Series: Cities of the Weft #1
Author: Alex Pheby
Publisher: Galley Beggar Press
Released: August 13, 2020
Mordew is the first novel in Alex Pheby’s Cities of the Weft series – a series that combined gothic fiction with fantasy in epic proportions. So it’s really no surprise that I was tempted into picking this one up!
Nathan grew up in the slums, finding ways to stay alive and help his family. Unfortunately, there came a day when his family decided the best way he could help was by selling him off. Thus, Nathan meets the Master of Mordew.
It isn’t long before Nathan, and the Master both learn a thing or two about Nathan’s strength. This fact will potentially save him or put him in further danger. Only time will tell, like magic, gods, secrets, and betrayal rise to the surface.
“A man seems reluctant to live his life and will take any opportunity to disrupt what limited feeling he has for it with whatever happens to be at hand – substances, other people, fighting, procreation – providing that the world becomes blurred to him, reduced”
Well, they certainly nailed it when they called Mordew an epic fantasy. Even before throwing in the characters, plots, and secondary elements, the world itself would have been enough to captivate me.
This novel is hefty, and I’m not just referring to the page count (though for those curious, my copy was 617 pages). There is just so much to this world, as I already hinted at. To somebody that doesn’t read a lot of fantasy, it might seem like an awful lot to pick up on right from the start.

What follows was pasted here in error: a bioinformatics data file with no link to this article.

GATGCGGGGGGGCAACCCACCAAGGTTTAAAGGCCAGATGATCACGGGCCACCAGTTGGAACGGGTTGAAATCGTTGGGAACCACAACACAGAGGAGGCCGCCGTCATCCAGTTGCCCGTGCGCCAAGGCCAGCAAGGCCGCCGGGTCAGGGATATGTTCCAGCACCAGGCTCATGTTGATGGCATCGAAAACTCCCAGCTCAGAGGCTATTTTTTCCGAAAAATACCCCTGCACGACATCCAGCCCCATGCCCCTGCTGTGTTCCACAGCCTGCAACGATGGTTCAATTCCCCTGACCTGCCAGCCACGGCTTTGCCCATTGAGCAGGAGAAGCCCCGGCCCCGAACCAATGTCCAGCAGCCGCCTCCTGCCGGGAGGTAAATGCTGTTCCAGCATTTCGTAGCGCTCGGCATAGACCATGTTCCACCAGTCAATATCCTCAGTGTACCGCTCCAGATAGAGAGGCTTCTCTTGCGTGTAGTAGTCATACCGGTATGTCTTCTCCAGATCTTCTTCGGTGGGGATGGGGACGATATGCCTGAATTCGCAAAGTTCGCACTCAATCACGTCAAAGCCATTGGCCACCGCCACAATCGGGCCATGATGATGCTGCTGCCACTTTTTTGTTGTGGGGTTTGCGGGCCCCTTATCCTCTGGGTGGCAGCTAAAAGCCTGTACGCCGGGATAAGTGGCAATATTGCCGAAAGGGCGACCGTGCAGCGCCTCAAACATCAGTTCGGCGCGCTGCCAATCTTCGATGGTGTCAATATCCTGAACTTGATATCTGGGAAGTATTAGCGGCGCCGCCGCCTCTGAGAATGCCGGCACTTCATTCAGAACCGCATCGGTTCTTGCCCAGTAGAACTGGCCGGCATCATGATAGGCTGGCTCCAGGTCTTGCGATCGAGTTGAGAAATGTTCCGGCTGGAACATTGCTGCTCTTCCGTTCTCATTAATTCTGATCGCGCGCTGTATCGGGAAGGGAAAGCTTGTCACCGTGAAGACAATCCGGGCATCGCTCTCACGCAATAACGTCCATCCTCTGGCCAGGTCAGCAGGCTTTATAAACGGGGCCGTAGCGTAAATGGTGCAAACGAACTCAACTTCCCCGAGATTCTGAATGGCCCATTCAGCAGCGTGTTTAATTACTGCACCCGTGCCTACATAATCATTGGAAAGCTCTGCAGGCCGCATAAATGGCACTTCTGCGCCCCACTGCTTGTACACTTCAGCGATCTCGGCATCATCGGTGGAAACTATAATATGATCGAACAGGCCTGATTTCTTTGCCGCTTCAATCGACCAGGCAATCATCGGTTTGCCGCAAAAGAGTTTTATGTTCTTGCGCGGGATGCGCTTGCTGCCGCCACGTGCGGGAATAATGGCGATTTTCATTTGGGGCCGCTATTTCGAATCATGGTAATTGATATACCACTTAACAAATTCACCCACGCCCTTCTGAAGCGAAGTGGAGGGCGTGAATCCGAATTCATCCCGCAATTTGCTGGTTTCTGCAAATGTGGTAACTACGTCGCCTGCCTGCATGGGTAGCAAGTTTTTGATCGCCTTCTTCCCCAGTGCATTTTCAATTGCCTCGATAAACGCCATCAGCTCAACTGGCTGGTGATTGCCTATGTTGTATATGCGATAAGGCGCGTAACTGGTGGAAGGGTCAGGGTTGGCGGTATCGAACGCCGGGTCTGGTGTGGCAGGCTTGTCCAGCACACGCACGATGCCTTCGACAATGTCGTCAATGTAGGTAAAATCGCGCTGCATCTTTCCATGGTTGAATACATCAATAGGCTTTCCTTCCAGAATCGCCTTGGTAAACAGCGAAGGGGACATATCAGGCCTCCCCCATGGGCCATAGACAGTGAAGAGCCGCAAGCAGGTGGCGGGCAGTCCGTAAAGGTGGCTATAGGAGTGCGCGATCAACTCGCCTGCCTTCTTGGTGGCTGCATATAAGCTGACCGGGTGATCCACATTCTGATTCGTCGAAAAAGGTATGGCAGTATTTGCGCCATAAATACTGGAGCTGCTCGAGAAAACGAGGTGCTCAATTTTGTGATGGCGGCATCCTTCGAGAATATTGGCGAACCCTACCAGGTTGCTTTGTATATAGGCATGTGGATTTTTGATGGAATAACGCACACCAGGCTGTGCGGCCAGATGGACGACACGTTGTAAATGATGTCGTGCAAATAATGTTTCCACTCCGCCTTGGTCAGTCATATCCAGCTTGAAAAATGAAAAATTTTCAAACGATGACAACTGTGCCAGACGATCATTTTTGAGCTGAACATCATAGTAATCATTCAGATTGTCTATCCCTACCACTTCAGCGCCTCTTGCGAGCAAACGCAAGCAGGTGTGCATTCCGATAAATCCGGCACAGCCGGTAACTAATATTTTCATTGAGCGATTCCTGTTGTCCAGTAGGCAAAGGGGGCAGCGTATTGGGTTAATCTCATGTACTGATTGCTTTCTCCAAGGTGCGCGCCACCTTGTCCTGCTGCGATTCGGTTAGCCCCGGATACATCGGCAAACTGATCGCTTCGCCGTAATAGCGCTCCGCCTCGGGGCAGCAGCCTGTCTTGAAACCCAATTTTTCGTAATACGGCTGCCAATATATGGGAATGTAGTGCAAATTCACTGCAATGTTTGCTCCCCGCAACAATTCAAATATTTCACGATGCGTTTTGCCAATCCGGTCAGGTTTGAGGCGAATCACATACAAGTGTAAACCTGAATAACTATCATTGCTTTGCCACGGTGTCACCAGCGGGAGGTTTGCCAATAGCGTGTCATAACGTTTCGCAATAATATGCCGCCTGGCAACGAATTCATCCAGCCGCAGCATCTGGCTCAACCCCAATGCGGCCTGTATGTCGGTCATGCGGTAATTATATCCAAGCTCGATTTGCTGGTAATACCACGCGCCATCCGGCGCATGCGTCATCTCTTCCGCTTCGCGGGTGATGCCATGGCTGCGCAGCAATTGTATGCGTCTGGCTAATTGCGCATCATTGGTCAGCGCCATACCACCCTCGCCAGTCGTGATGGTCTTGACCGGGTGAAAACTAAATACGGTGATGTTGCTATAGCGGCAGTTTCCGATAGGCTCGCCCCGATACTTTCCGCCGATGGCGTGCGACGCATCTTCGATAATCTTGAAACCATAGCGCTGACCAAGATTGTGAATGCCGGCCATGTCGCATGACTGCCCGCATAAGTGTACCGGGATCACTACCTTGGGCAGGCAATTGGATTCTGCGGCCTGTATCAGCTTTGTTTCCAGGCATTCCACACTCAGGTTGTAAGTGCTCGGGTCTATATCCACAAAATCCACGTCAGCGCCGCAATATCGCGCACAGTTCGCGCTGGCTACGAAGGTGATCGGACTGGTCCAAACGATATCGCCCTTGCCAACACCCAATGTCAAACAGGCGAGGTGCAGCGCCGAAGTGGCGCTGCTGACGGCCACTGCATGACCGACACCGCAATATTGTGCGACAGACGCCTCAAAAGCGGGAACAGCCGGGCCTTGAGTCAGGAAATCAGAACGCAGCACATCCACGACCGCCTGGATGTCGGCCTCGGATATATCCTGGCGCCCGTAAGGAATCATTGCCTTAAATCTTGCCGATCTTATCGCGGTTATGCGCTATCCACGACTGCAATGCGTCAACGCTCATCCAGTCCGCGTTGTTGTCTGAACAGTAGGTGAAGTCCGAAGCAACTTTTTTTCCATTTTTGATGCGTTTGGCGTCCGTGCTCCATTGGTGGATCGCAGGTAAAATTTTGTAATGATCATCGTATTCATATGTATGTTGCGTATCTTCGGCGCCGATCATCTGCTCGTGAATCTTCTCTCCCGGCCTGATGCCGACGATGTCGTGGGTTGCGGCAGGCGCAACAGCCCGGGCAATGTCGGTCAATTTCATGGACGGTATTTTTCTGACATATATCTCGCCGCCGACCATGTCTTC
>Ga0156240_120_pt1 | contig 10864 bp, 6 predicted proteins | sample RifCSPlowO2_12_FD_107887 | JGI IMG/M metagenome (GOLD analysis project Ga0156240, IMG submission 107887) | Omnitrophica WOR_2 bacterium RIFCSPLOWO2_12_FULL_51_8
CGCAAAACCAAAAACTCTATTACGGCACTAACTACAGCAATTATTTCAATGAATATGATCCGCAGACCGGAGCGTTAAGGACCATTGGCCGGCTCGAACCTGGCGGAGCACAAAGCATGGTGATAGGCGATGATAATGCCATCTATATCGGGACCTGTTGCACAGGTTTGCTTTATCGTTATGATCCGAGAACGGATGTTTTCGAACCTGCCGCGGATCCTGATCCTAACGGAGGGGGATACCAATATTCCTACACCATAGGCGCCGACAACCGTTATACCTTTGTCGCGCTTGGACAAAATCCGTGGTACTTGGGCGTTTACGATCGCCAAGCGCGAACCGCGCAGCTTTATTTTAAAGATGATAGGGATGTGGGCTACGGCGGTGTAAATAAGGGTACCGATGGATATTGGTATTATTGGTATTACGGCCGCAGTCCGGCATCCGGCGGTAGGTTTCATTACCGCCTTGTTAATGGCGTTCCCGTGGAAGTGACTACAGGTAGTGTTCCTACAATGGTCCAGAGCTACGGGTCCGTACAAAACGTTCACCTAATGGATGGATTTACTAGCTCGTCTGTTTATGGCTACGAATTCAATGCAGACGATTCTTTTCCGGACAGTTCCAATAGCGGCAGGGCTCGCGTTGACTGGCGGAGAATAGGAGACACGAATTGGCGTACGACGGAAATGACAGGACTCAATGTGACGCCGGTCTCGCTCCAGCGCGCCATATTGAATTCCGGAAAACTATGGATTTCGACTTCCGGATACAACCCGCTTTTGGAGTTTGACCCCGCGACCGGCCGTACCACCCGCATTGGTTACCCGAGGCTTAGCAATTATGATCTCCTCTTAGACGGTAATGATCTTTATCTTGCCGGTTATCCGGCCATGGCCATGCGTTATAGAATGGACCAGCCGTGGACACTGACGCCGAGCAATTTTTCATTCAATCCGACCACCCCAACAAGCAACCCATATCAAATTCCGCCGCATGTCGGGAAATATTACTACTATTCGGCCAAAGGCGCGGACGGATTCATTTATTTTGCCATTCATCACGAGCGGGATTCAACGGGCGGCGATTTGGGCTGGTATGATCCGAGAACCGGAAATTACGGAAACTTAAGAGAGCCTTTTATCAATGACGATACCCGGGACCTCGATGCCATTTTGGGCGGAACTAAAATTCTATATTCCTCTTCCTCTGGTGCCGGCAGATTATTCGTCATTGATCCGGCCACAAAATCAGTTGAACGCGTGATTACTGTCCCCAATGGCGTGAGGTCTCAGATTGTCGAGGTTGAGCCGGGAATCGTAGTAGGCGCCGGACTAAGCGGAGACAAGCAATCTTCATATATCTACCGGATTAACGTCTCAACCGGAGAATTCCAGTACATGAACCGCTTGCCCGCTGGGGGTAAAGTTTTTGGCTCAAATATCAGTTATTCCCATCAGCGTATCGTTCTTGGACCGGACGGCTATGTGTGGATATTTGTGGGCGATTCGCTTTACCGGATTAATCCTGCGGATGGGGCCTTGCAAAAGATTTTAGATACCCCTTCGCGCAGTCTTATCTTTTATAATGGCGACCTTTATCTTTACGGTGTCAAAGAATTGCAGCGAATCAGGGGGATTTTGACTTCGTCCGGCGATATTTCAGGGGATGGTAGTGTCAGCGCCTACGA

Still, I enjoyed the magical system. Mainly because it went into a fair amount of detail – which you guys know I adore. I wouldn’t have minded seeing even more, though, but that’s mostly because I’m a greedy reader.
The main reason I didn’t love this novel more is fairly simple: Mordew didn’t need to be this long. Now, don’t get me wrong: I love a good long book. The problem here is that there are some tangents in this book. Tangents didn’t seem or feel related or really leave all that much impact at the end of the day. Personally, I found these moments to take something away from the overall wonder of the world and story, so that was a bit disappointing.
Overall though, I did enjoy Mordew, and I’ll probably be adding the rest of the series to my TBR list (which is really getting out of control at this point).
Thanks to Galley Beggar Press and #NetGalley for making this book available for review. All opinions expressed are my own.